With a nod to the 100th anniversary of the premiere of Pygmalion, the Old Globe Theatre is staging George Bernard Shaw’s rarely produced, often bitingly funny commentary on the classes. Brimming with Shaw’s wit and irony, Pygmalion also gave the world two beloved characters: speech professor Henry Higgins and Cockney flower girl Eliza Doolittle. If you’ve never seen Pygmalion (on stage or the 1938 film), you certainly know the beloved Lerner & Loewe musical version, My Fair Lady, the staging and subsequent filming of which proved to be the crown jewel in Rex Harrison’s career.
For this production, the Globe has enlisted a stellar team, beginning with newly named Globe associate artist Nicholas Martin, who directs. Fellow associate artists Kandis Chappell, Paxton Whitehead, Don Sparks and Deborah Taylor stalwartly support Robert Sean Leonard in the role of Higgins and Charlotte Parry as Eliza.
Though the play’s most memorable lines are well-known to My Fair Lady devotees, and laughter comes easily as a result (particularly when Sparks, as Alfie Doolittle, bellows across the stage), there’s a darker tone to this Pygmalion that possibly the opening nighters didn’t perceive. Leonard’s Higgins is glib and appropriately superior, but he seems preoccupied, even brooding at times (as when he climbs up the winding staircase to an organ and presses its breathy keys). As Eliza, Parry reminds us that in Shaw’s telling of the story (as opposed to the sunnier musical version), this girl from the lower class is profoundly unhappy with her lot, and with herself, practically up to and including the very sobering ending.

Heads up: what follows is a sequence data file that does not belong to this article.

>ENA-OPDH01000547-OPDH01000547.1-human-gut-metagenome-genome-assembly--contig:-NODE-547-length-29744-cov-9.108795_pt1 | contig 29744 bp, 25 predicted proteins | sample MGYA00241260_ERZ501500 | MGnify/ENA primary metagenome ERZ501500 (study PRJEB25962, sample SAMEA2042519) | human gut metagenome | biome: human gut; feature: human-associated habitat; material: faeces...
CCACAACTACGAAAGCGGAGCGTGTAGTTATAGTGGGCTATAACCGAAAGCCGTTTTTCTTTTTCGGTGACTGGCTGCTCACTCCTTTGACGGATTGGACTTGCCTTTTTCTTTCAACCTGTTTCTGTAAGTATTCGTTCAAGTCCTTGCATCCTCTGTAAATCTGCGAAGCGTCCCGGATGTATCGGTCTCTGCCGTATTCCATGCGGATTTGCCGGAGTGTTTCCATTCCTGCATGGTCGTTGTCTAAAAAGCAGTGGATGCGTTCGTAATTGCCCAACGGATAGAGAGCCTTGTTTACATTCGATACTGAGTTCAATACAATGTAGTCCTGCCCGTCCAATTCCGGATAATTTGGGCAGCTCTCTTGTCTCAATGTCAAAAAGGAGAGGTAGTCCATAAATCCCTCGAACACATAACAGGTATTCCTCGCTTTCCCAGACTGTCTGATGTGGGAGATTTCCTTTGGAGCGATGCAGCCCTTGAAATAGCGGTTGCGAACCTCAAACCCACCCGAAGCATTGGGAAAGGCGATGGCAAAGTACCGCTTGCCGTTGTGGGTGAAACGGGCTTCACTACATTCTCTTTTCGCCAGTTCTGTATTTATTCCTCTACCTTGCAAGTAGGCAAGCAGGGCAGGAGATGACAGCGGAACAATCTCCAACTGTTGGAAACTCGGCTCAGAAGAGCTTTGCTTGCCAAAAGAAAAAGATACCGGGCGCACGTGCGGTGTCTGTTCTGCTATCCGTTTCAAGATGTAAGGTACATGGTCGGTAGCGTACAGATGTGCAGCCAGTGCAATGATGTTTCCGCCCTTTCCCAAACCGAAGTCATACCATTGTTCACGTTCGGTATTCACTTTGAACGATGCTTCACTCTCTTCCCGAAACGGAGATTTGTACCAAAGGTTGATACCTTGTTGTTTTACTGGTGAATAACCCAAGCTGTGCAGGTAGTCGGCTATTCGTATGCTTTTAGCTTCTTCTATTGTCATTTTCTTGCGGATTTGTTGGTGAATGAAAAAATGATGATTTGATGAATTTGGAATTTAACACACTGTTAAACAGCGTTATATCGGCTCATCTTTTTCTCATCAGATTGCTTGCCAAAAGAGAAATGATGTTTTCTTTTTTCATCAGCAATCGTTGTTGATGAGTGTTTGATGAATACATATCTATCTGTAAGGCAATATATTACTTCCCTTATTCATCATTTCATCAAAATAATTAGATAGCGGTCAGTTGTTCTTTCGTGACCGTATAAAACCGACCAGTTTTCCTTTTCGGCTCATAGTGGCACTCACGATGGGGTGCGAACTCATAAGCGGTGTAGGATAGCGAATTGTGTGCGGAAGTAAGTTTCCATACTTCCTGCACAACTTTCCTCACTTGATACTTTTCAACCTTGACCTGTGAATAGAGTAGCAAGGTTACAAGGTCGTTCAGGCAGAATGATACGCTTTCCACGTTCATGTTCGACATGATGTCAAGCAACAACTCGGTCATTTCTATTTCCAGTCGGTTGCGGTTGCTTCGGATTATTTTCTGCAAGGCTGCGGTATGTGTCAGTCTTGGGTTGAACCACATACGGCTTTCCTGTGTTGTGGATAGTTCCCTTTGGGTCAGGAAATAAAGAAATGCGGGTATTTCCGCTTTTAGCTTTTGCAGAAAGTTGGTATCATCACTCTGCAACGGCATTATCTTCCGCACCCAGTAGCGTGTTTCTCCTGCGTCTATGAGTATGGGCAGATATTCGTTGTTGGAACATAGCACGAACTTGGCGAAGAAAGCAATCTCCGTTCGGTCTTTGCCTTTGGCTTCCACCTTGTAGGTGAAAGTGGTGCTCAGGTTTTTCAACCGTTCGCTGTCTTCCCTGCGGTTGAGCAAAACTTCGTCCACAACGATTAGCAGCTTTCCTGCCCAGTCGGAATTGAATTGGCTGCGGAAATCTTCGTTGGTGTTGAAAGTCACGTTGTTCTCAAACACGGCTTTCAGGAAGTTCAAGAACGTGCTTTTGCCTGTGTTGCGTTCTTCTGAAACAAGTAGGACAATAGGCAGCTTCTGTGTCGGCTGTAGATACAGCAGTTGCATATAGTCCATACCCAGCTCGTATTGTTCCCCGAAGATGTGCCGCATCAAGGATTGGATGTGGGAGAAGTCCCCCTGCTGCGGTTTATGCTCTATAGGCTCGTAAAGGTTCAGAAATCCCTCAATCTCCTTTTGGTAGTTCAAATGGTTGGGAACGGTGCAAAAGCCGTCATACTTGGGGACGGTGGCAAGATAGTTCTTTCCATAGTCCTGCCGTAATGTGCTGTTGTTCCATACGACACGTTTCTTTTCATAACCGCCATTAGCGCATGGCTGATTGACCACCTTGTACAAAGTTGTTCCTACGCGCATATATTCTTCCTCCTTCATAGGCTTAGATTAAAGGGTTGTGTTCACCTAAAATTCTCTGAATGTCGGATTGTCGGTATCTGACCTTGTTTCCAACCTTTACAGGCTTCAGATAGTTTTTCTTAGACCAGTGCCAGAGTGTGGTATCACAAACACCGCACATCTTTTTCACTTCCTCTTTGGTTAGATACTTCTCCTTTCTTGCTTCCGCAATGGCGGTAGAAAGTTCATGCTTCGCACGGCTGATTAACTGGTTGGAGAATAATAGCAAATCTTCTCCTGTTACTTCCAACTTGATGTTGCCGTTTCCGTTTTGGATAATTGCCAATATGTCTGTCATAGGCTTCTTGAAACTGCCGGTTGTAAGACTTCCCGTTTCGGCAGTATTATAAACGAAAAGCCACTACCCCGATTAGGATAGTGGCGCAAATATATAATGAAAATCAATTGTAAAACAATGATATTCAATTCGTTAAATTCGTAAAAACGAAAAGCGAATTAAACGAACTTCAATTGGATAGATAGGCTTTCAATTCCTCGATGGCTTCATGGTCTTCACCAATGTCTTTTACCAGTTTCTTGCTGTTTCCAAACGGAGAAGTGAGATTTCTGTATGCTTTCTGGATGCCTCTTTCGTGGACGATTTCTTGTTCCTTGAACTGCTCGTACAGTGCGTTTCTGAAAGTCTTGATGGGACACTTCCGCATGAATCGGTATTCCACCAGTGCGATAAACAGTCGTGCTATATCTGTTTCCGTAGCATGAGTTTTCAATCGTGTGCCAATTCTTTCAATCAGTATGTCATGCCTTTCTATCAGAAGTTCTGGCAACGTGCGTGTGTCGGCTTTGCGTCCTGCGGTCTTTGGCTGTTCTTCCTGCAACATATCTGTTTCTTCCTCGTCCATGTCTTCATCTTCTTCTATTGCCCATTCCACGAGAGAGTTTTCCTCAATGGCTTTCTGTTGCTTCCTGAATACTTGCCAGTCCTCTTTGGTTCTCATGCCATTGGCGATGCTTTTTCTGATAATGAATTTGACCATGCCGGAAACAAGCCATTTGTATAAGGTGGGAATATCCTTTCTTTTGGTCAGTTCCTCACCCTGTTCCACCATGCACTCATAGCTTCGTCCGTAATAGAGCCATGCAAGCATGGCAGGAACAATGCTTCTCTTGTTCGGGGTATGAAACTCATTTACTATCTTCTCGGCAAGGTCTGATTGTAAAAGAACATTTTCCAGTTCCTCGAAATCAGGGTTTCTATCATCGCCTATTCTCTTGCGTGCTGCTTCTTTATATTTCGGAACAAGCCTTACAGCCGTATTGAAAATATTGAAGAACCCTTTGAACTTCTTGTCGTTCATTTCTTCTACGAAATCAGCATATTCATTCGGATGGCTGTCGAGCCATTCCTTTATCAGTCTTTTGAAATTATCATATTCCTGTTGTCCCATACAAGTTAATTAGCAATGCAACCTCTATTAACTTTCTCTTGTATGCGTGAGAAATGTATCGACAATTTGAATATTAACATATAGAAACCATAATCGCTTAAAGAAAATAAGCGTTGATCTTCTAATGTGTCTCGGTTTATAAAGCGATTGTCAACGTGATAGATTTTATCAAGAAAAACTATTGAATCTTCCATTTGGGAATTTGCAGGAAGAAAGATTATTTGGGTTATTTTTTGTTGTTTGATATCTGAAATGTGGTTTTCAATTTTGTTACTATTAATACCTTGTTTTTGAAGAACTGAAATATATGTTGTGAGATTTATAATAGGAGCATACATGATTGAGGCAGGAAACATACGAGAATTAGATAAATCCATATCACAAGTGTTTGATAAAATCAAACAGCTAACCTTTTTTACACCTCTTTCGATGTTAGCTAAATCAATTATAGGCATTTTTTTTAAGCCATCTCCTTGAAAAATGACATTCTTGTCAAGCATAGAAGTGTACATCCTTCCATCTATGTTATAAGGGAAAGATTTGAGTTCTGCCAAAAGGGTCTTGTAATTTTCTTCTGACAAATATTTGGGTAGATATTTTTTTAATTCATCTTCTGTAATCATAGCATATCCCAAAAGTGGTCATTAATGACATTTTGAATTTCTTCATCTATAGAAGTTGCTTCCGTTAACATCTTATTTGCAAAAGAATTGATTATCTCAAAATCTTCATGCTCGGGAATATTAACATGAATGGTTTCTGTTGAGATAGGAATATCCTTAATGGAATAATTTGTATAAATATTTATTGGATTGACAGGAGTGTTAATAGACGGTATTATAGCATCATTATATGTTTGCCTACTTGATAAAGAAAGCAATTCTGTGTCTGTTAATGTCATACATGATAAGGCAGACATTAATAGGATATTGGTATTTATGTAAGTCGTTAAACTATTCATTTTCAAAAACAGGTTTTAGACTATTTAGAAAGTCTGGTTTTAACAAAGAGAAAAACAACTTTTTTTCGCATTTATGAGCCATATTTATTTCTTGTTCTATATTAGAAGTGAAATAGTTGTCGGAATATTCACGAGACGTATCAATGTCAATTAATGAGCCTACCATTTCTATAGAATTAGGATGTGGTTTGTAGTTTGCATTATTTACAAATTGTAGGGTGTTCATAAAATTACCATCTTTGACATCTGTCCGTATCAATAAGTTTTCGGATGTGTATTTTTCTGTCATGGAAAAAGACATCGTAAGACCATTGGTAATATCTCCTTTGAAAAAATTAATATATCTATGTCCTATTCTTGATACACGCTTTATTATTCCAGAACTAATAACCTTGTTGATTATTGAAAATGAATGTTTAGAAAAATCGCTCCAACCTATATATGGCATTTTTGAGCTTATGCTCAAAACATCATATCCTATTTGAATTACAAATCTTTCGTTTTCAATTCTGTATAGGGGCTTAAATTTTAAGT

So ingrained in our minds is My Fair Lady that we miss not seeing Eliza taking her English lessons from Higgins, and more absent still is any particular scene that suggests a budding affection (or perhaps more) between professor and student. But this was the play Shaw wrote, and his attitude was decidedly unsentimental. Pygmalion must be accepted on its own terms.
Besides Sparks’ Alfie Doolittle, Whitehead is delightful as Higgins’ crony, Col. Pickering, and the sets, costumes and the requisite London rain are all bloody good, as a crony of Eliza’s might say.
David L. Coddon is a Southern California theater critic.